Re-supply clarification to come, says Dr. Hoover
YARMOUTH, Maine – CPAP providers who want more guidance on the new re-supply rule will get it—eventually.
The four CMS medical directors are working on a FAQ, according to Dr. Robert Hoover, medical director at Cigna Government Services, the Jurisdiction C DME MAC.
"I think the volume of questions has gotten to the point where it would be useful to do an article or FAQ," he said. "As far as a date, we have some other things on our plate first."
CMS in June published a notice that states that for items that need periodic replacement, like CPAP supplies, providers must determine whether the items are non-functioning before they replace them.
With the rule already in effect, but without much guidance, providers are doing their best to comply, they say.
"We're waiting for clarification on what the definition of failure is," said Sam Jarczynski, president of RxStat in St. Petersburg, Fla. "We are asking patients probing questions and documenting very thoroughly that each specific item that's being shipped to the patient is discussed and noted in the record."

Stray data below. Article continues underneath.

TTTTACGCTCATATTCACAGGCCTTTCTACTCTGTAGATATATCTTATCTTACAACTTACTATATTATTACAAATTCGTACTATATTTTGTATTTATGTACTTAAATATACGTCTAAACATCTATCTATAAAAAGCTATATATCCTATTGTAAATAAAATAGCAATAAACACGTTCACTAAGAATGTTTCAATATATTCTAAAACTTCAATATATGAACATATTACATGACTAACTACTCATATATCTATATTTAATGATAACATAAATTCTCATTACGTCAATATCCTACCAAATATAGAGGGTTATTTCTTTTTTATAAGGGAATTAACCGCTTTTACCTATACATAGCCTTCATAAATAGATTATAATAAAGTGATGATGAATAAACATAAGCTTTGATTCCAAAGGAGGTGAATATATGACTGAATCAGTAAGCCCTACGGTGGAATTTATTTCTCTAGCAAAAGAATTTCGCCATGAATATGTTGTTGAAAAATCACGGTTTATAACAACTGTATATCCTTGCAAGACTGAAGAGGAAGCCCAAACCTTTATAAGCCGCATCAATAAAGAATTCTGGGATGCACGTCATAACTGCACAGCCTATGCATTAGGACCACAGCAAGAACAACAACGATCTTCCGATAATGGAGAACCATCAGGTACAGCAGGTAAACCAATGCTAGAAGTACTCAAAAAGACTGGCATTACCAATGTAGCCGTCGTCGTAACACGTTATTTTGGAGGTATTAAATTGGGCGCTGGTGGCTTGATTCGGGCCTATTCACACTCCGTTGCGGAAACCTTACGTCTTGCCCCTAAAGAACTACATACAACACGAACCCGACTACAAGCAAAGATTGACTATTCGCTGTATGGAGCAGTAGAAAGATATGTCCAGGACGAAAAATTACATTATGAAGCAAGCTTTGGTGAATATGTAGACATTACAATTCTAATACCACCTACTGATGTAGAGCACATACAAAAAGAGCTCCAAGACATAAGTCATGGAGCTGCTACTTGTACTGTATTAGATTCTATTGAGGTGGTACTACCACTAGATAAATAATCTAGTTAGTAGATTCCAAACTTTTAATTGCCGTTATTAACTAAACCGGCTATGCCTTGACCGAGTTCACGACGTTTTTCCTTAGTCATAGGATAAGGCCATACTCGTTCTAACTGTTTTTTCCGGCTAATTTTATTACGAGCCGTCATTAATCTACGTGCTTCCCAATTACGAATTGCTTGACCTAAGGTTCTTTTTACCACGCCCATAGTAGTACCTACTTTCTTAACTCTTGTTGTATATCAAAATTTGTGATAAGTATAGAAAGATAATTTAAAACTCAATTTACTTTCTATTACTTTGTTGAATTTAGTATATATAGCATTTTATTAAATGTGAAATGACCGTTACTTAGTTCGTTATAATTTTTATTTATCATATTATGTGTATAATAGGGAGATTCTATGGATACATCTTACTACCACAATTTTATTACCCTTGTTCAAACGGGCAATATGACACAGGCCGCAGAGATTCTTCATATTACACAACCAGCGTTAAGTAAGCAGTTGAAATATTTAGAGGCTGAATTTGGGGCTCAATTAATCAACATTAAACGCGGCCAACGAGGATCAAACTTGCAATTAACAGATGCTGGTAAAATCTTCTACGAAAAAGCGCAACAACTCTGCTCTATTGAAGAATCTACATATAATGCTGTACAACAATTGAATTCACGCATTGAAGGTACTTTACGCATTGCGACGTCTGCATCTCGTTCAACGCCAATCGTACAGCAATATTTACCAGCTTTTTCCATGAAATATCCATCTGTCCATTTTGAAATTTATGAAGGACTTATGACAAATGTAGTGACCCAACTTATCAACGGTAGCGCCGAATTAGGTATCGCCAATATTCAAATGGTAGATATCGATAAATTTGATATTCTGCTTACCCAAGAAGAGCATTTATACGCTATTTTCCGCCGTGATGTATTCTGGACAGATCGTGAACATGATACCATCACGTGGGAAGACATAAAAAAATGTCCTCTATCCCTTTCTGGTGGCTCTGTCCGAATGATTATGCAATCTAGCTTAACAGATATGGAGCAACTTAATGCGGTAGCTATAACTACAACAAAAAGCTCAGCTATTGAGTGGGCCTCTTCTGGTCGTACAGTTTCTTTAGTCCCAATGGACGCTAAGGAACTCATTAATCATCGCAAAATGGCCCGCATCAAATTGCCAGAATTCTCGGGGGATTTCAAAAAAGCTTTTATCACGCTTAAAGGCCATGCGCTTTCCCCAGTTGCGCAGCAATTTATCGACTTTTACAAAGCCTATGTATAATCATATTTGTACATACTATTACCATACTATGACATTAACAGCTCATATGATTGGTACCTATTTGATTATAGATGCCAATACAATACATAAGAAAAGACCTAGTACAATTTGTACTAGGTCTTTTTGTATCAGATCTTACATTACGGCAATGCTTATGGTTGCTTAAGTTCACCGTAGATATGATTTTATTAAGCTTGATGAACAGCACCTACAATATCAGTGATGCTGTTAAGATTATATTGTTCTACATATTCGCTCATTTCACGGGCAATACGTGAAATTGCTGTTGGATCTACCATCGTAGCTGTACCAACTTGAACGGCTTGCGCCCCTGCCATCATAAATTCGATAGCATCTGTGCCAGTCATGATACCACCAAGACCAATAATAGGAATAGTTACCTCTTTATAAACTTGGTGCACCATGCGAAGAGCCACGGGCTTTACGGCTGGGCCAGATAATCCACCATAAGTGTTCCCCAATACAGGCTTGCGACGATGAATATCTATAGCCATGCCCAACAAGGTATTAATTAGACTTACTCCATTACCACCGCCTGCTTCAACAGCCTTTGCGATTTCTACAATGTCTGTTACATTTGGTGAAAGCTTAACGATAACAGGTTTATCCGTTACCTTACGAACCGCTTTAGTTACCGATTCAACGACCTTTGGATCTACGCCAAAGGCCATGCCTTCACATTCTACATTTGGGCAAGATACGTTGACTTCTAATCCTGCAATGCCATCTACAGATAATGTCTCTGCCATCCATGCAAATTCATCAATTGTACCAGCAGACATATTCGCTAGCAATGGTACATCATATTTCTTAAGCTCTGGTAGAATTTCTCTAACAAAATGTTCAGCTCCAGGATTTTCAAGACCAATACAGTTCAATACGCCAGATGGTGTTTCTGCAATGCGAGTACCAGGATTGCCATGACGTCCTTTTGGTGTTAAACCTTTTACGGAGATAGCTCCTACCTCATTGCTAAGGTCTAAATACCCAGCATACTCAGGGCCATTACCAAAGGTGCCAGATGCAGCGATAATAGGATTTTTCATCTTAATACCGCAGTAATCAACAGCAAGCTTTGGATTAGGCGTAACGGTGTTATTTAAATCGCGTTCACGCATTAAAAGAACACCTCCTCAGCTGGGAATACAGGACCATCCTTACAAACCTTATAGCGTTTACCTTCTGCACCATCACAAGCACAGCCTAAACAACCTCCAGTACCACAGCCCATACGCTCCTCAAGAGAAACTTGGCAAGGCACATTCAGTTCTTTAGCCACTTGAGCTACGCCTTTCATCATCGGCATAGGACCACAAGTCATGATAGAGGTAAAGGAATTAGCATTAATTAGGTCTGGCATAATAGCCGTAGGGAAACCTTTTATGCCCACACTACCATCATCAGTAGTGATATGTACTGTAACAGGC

It's fairly easy to establish, through questioning, whether patients are experiencing certain problems, such as cracked tubing, but communicating with patients about whether, say, the mask frame doesn't work, is more difficult, say providers.
"One of the challenges is getting them to understand what is and isn't the frame," said Scott Lloyd, president of Extrakare in Norcross, Ga. "We think we'll end up selling less whole masks and more pieces, which means they'll have to un-assemble and reassemble the masks."
Another complication: Some patients are confused by the questions, say providers.
"We really have to drill down—'Are you experiencing leaks?'" said Chris Rice, CEO of Diamond Respiratory Care in Riverside, Calif. "Some of them, we just can't provide to them."
For patients used to getting their supplies regularly—Medicare's local coverage determination for PAP allows supplies like tubing, cushions and filters to be replaced every three months—the new rule feels like an obstacle.
"We've had some patients very frustrated with the process," said Lloyd. "It's slowed things down considerably. But it's not the end of the world."